One interesting approach has been to apply these techniques not just to our houses and offices, but to our digital lives, as well. James, a software developer on our Quality Assurance team, recently decluttered his digital life by taking a hard look at the way he was using his cell phone, and the digital accounts and apps he kept on his phone.

For about a year, James has been much more mindful of the amount of time he was spending on his phone – especially when he got home from work. He started regularly leaving his phone by the doorway when he got home each evening, so he and his wife could enjoy their dinner and evening time together uninterrupted.

But, since watching Tidying Up with Marie Kondo, he has further examined his relationship with his phone by deleting apps and accounts that don’t bring him happiness.

Pie chart of data usage using Google's Digital Wellbeing dashboard
The Digital Wellbeing dashboard is available on Google Pixel and Android One devices.

James says, “I really went into full force when I looked at Google’s app called Digital Wellbeing. It counts how many times you open an app, how much time you spend in the app, and also does things like reduce the blue light effect or even offer lockouts from certain apps. So, I looked at the list of apps and thought, ‘Which of these apps do I use, and do they make me happy? And, if I don’t open it at all, does it really bring me joy to even have it?’ From there, I just started deleting those apps that didn’t bring me joy.”

It Saves You Time

My motivation to declutter and organize my house was primarily to make my morning routine more efficient and less stressful. As a working mom, mornings are hectic. It feels like a Herculean effort to get me and my daughter bathed, dressed, fed, and out the door on time.

While looking for ways to improve our morning routine, I realized that I wasted a lot of time rummaging through both of our drawers and closets, trying to figure out what each of us should wear. In trying to dress myself, the main challenge was the daily battle with my closet and trying to find something that was clean, that fit, and that I felt comfortable and confident wearing to the office. In trying to dress my daughter, it was more about just finding a top and a bottom that I could pair together that was appropriate for the weather that day.

Two drawers of children's clothing folded using the KonMari method
Small compartments help keep clothes categorized and organized.

Using the KonMari Method to attack my closet helped me immensely. By keeping only the items that spark joy, I was able to completely eliminate my morning closet battles. By nature, only articles of clothing that fit me and that I felt comfortable and confident in sparked joy. And, using Marie Kondo’s folding technique helped me organize my daughter’s drawers so that it’s easy to pick and choose her clothes for the day, as well as to grab “backup outfits” for her bin at daycare – at 8 months old, she’s often wearing something different when I pick her up than she was when I drop her off! The amount of time I save in the mornings, especially on the weekdays, is well worth the time and effort I put into the process of tidying up our closets and dressers.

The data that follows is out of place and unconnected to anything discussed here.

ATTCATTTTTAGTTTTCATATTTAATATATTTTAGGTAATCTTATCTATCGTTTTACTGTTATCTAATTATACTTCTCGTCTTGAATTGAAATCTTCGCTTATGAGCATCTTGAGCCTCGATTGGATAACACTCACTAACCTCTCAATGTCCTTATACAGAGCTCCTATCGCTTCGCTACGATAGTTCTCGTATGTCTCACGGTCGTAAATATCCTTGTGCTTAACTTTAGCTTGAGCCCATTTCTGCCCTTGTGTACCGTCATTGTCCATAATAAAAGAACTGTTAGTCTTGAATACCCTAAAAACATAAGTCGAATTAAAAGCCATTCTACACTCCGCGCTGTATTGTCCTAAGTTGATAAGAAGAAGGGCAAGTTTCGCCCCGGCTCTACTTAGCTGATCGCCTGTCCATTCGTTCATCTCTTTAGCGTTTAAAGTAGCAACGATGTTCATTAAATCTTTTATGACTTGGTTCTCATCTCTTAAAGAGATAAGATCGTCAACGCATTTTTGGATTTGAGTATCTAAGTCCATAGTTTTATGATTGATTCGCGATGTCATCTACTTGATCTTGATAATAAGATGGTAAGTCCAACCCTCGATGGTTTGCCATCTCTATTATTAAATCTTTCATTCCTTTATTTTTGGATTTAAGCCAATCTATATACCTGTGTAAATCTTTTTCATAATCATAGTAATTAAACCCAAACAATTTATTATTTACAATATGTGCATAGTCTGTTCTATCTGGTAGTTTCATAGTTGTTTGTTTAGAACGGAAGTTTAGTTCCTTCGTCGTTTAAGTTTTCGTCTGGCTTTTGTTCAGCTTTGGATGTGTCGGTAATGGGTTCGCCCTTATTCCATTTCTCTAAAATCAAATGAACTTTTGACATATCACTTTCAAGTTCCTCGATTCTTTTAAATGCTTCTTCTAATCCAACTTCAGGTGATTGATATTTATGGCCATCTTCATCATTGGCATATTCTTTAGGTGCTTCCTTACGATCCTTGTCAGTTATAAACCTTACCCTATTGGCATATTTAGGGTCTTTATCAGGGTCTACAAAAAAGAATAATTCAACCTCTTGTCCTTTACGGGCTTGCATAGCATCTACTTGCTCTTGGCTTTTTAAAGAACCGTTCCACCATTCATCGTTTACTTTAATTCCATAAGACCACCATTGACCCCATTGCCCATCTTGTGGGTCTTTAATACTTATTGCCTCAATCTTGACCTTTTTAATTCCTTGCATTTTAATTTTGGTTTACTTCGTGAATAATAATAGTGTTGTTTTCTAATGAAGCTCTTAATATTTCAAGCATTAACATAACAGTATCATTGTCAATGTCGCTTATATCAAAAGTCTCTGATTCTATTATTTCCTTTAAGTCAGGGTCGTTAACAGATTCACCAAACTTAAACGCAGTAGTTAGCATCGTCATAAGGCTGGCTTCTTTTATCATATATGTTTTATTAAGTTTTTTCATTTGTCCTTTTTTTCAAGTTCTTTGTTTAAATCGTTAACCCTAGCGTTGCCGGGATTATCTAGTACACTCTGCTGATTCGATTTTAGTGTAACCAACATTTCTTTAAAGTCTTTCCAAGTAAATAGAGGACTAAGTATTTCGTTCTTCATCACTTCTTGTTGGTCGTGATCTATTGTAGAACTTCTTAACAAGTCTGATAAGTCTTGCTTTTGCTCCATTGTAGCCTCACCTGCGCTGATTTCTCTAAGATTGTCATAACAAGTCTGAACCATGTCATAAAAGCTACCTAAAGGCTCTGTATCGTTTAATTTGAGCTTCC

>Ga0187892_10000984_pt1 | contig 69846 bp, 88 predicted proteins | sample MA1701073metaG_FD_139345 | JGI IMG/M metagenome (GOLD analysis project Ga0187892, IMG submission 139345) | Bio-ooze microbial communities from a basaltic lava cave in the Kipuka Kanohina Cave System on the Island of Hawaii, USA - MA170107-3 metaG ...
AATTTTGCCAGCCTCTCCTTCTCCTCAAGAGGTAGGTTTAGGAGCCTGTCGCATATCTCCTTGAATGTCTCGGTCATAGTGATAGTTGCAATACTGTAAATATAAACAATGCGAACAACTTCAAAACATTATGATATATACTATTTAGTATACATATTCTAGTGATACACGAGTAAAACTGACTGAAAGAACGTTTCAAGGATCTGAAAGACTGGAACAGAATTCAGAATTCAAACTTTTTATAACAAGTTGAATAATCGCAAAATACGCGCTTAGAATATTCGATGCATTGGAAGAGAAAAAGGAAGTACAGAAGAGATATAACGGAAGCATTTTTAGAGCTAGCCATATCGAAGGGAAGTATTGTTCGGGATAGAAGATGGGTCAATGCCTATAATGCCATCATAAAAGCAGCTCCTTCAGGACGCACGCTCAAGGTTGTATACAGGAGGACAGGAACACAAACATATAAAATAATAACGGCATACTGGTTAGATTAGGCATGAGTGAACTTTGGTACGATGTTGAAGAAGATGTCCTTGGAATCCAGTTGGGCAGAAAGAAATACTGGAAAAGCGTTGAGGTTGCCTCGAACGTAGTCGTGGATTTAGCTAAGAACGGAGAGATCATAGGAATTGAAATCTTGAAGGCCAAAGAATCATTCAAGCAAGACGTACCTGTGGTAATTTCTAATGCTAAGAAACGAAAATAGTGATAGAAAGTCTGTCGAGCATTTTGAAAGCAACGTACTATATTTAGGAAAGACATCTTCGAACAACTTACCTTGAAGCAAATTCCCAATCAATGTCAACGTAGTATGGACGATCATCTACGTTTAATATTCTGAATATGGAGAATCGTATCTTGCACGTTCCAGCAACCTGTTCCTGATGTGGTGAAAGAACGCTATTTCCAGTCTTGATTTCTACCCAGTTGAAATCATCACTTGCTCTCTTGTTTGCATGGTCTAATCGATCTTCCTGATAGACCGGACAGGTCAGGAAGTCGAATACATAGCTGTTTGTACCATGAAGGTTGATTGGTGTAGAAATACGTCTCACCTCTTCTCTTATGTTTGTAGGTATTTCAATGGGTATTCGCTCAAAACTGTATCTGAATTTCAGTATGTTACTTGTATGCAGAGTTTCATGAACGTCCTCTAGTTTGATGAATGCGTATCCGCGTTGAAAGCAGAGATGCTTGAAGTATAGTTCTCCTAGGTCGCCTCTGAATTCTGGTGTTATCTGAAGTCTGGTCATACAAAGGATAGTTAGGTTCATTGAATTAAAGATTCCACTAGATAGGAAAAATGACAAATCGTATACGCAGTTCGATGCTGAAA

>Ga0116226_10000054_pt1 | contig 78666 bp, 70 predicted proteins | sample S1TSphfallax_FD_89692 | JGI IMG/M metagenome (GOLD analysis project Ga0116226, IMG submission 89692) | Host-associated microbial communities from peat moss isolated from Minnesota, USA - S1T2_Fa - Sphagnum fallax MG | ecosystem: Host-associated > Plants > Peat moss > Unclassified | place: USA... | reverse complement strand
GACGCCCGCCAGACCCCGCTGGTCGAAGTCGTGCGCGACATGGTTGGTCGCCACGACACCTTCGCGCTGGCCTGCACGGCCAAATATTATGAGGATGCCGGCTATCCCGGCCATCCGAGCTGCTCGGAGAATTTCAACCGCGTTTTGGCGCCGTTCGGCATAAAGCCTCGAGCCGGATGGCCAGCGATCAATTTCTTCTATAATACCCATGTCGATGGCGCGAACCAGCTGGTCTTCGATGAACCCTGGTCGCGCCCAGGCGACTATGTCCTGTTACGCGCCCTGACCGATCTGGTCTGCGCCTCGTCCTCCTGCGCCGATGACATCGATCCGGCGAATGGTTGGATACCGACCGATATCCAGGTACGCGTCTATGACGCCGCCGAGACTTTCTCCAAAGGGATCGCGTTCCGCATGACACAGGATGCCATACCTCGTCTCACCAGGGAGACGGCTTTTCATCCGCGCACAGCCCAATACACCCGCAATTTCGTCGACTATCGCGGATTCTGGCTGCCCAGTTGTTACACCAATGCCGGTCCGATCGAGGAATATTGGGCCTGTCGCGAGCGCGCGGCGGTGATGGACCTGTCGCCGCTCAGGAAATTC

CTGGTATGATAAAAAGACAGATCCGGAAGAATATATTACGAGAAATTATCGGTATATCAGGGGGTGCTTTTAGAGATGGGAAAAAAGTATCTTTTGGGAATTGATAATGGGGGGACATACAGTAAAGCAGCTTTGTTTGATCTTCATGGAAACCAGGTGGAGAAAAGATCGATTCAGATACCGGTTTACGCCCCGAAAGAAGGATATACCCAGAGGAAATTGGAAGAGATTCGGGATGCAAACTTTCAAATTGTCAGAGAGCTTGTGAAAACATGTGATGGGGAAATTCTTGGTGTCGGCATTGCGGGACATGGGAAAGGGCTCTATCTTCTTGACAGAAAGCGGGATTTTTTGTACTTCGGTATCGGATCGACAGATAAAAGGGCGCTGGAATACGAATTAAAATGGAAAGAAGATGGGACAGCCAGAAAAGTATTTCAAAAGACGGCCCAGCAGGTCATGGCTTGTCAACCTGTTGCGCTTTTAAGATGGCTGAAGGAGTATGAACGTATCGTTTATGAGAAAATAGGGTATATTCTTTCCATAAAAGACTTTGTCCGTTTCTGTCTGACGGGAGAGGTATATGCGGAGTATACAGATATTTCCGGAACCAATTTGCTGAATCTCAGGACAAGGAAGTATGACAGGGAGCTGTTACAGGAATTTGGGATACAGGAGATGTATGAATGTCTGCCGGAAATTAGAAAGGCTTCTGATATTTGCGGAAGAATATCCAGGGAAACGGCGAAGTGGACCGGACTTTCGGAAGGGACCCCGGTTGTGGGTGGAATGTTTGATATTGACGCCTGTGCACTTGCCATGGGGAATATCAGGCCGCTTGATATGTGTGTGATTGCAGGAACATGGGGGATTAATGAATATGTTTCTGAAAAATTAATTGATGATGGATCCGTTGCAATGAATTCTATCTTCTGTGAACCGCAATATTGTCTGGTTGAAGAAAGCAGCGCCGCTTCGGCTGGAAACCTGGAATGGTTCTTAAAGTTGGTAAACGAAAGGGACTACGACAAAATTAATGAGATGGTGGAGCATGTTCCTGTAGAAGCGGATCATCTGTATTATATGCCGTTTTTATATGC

Pants in a drawer folded using the Konmari technique
Keely is able to save time by seeing all of her clothes in one place

Keely agrees. She decided to cull down her wardrobe to a limited set of neutral basics that she can mix and match easily. This saves her time and stress in the mornings, because she doesn’t have to think about what she has to wear before she’s even had her coffee. If you are familiar with the concept of a capsule wardrobe, that’s essentially the approach Keely took to simplifying her wardrobe and her mornings.

You May Start to Think About Joy a Different Way

The challenging part for me about asking myself if an item “sparks joy” is that I, like many people, have items in my household that are perhaps necessary but that don’t themselves spark joy. However, in many of those cases, the use of the item does spark joy.

“I have embraced the new meaning that ‘joy’ now has in my life.”

As an example, my cake pans don’t in and of themselves spark joy – they are very utilitarian. But, the beautiful birthday cakes I’m able to make for my family members and friends using those cake pans do spark joy. I love that I’m able to create something by hand that they appreciate and that celebrates them. Marie Kondo might not approve, but I have embraced the new meaning that ‘joy’ now has in my life.

It Gives You More Flexibility

Another benefit Keely has gained from borrowing techniques from both minimalism and the KonMari Method is the flexibility and freedom to be a bit more mobile. In her mid-20s, Keely is in a phase of her life where she wants to be able to “pick up and go” easily.

Picture of a beautifully organized bookcase
Keely has reduced her belongings to the items that spark joy

Having just purchased her first house, Keely will be packing up her apartment and moving in the next couple of months. Keely says, “It has made it a lot easier and a lot less headache knowing that I don’t have as much to move. And, my goal in life is to never have a storage unit. So many people have storage units that they use and pay monthly for, just to house more of the stuff that they own. I want to be able to avoid that hassle and extra expense.”

“It has made it a lot easier and a lot less headache knowing that I don’t have as much to move.”